Appellants Wilmoth and Pool are self-described “professional circulators of election petitions.” (Appellants’ Br. 6.) Wilmoth, a registered Democrat residing in Michigan, currently serves as the chief relations officer of Signature Masters, Inc. (“SMI”), “a Michigan corporation that specializes in petition management solutions on a national level.” (App. 161, 165.) Pool, for his part, is a registered Republican residing in Texas. He currently serves as president of Benezet Consulting (“Benezet”), a Texas-based LLC “engaged in the business of circulating nomination petitions for Republican and Democratic candidates, including candidates for President of the United States.”3 (Id. at 163.)

In the months leading up to the 2016 presidential primaries, Wilmoth and SMI were hired by Democratic Presidential candidate Roque (“Rocky”) De La Fuente to conduct “petition drives” in New Jersey. (Id. at 161–62.) As for Pool, Appellants do not describe the extent of his political work; instead, they note only that Pool sought to circulate petitions in New Jersey, but was unable to do so “because he does not know and/or could not locate any in-state registered voter willing to serve as a witness of the nomination petitions that he wanted to circulate in 2016.” (Id. at 162.)

On April 4, 2016, Wilmoth and Pool commenced suit under 42 U.S.C. § 1983 in the United States District Court for the District of New Jersey against Appellee New Jersey Lieutenant Governor and Secretary of State Kimberly Guadagno, in her capacity as the State's chief election official.4 Wilmoth and Pool specifically sought a declaration that N.J. Stat. Ann. § 19:23-11 is unconstitutional under the First and Fourteenth Amendments insofar as it prevents out-of-staters like themselves from circulating nomination petitions in New Jersey unless they are accompanied by an in-state, registered voter. Such a requirement, Wilmoth and Pool argued, “place[d] a severe burden” on “core political speech” because it restricted their ability to engage in a number of political activities, including their rights to:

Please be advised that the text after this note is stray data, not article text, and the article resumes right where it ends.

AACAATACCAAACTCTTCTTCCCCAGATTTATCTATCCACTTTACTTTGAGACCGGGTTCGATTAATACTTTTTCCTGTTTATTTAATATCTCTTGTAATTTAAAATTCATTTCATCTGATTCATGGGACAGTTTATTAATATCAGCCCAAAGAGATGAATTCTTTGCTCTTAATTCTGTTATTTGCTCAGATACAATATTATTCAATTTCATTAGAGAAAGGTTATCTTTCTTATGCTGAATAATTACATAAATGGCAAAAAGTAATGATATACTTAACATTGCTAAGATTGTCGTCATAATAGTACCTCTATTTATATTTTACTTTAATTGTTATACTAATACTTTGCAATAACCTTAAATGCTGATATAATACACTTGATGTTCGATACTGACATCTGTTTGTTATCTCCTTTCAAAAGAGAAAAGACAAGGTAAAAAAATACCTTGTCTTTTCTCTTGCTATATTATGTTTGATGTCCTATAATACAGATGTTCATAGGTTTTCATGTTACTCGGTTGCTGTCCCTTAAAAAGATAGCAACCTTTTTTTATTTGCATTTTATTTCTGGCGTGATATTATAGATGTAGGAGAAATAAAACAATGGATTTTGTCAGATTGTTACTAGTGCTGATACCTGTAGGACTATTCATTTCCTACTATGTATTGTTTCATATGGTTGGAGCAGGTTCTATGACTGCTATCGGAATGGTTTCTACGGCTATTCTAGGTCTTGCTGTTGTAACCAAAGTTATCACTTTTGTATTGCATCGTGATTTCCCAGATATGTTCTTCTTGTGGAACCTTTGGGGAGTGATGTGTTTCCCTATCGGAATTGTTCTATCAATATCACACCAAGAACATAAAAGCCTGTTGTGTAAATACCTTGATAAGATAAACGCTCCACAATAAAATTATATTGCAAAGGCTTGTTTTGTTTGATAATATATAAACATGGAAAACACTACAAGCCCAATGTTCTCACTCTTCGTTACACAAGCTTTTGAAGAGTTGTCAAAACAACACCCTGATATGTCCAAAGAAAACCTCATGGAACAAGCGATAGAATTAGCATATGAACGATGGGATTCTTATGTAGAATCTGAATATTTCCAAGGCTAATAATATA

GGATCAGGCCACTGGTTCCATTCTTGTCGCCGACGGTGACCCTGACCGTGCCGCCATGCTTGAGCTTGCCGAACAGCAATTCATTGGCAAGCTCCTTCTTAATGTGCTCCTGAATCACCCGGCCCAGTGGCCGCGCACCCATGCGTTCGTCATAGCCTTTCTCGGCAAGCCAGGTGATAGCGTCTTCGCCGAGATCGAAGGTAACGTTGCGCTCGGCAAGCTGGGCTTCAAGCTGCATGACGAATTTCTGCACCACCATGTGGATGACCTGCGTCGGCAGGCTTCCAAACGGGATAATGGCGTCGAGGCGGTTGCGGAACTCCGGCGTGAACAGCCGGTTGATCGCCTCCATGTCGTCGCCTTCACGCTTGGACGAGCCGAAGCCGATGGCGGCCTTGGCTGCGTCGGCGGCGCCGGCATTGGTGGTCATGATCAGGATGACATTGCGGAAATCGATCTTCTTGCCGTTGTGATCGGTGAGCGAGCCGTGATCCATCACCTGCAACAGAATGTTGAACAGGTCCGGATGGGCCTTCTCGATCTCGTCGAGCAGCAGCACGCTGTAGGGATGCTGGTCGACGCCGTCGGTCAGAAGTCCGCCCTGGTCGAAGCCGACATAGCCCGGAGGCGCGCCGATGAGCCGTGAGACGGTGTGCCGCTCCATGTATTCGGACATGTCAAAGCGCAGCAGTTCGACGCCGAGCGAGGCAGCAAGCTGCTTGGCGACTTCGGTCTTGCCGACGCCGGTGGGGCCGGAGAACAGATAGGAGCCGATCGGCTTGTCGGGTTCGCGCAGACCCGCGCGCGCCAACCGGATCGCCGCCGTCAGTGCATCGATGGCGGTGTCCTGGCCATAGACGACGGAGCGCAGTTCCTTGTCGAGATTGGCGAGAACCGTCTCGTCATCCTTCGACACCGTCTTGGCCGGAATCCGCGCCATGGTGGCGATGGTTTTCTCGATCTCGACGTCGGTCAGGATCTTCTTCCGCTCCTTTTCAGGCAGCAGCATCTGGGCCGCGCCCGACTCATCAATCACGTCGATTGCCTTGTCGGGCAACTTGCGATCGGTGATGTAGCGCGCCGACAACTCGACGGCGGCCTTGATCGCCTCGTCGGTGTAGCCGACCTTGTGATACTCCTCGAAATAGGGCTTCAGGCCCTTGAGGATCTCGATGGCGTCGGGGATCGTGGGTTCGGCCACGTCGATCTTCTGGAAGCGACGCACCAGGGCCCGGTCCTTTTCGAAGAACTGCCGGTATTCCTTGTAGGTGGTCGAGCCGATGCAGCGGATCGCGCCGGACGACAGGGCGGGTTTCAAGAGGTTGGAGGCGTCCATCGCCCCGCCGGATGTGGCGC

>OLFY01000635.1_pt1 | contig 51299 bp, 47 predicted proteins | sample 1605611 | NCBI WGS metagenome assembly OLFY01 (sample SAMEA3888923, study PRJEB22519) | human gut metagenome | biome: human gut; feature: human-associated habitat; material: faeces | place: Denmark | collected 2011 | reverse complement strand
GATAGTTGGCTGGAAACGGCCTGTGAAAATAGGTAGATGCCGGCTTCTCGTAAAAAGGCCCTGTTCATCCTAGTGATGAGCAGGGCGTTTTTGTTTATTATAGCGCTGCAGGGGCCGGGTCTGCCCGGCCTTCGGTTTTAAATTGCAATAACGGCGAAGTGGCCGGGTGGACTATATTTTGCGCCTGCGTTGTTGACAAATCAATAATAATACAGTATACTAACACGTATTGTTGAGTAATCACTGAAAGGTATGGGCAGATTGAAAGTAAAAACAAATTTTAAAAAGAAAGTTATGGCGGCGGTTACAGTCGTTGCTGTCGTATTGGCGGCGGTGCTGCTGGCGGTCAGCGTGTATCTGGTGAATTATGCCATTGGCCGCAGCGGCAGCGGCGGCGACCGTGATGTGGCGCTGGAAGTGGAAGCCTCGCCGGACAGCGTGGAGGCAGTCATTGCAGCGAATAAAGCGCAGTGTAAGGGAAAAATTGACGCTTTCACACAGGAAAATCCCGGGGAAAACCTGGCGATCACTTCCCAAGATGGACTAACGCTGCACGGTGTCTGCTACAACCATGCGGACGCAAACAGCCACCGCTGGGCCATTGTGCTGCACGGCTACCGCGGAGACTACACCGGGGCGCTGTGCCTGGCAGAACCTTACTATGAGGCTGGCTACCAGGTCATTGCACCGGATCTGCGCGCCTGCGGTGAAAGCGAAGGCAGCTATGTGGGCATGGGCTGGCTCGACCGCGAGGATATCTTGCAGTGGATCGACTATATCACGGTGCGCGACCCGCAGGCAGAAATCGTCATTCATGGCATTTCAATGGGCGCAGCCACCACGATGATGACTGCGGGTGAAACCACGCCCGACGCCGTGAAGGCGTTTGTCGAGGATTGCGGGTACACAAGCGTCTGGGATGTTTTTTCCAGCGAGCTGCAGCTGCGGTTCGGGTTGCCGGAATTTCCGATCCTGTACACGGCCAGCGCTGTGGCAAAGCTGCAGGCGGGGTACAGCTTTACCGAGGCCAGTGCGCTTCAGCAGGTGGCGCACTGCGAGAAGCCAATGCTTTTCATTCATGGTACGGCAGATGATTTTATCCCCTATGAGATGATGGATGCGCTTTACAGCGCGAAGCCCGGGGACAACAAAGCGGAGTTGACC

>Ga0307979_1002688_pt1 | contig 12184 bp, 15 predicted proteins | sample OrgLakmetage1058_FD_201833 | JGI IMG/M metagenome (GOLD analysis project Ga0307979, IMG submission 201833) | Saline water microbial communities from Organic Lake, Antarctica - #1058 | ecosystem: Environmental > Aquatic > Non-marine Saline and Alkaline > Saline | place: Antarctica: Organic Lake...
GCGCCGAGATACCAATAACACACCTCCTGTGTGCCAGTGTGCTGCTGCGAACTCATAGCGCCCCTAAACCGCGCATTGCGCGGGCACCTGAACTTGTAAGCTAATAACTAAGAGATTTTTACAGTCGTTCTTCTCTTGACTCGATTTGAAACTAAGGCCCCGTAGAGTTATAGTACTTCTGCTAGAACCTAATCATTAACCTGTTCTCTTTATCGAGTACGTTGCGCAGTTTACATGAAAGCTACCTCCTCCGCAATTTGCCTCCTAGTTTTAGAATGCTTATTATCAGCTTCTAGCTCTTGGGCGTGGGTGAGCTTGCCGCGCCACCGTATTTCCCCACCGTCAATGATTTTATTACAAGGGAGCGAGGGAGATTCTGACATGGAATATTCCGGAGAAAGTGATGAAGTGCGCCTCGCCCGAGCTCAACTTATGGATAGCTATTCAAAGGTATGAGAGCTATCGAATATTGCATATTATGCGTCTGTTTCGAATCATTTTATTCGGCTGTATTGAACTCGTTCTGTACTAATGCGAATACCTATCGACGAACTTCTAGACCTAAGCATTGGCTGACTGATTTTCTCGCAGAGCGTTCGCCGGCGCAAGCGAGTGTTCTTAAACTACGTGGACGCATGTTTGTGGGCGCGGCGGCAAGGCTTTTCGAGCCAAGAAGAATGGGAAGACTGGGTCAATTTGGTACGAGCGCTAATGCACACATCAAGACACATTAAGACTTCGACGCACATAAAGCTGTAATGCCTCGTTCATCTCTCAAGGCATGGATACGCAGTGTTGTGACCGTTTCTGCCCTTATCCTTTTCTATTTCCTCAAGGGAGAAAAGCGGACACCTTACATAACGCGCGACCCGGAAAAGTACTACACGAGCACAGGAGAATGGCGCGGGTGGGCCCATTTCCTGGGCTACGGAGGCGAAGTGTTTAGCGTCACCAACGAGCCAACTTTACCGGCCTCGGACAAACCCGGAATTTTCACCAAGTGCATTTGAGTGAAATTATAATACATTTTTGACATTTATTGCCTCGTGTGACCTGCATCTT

(a) disseminate their political views unimpeded; (b) choose the most effective mode of conveying their message; (c) associate with the voters of New Jersey in a meaningful way to elicit political change; and (d) ․ secure ballot access for the candidates of their choice in the most effective, efficient and cost-effective manner possible․

(App. 168.)

On March 24, 2017, the District Court issued an oral opinion from the bench granting New Jersey's Rule 12(b)(6) motion to dismiss. Applying strict scrutiny review, the District Court determined that N.J. Stat. Ann. § 19:23-11 was constitutional because, in its view, New Jersey's “goal [of] ensur[ing] the integrity of [its] election [system] through the use of the SVRS ․ clearly outweigh[ed] the adverse effect[s] on Wilmoth and Pool.” (App. 31.) This timely appeal followed.


The District Court had jurisdiction under 28 U.S.C. § 1331. We have appellate jurisdiction pursuant to 28 U.S.C. § 1291.

We exercise plenary review over a decision to grant a motion to dismiss. Delaware Nation v. Pennsylvania, 446 F.3d 410, 415 (3d Cir. 2006) (citation omitted). “[I]n deciding a motion to dismiss, all well-pleaded allegations of the complaint must be taken as true and interpreted in the light most favorable to the plaintiffs, and all inferences must be drawn in favor of them.” McTernan v. City of York, 577 F.3d 521, 526 (3d Cir. 2009) (citation omitted). To withstand a Rule 12(b)(6) motion to dismiss, a complaint “must contain sufficient factual matter, accepted as true, to ‘state a claim to relief that is plausible on its face.’ ” Ashcroft v. Iqbal, 556 U.S. 662, 678, 129 S.Ct. 1937, 173 L.Ed.2d 868 (2009) (quoting Bell Atl. Corp. v. Twombly, 550 U.S. 544, 570, 127 S.Ct. 1955, 167 L.Ed.2d 929 (2007) ).5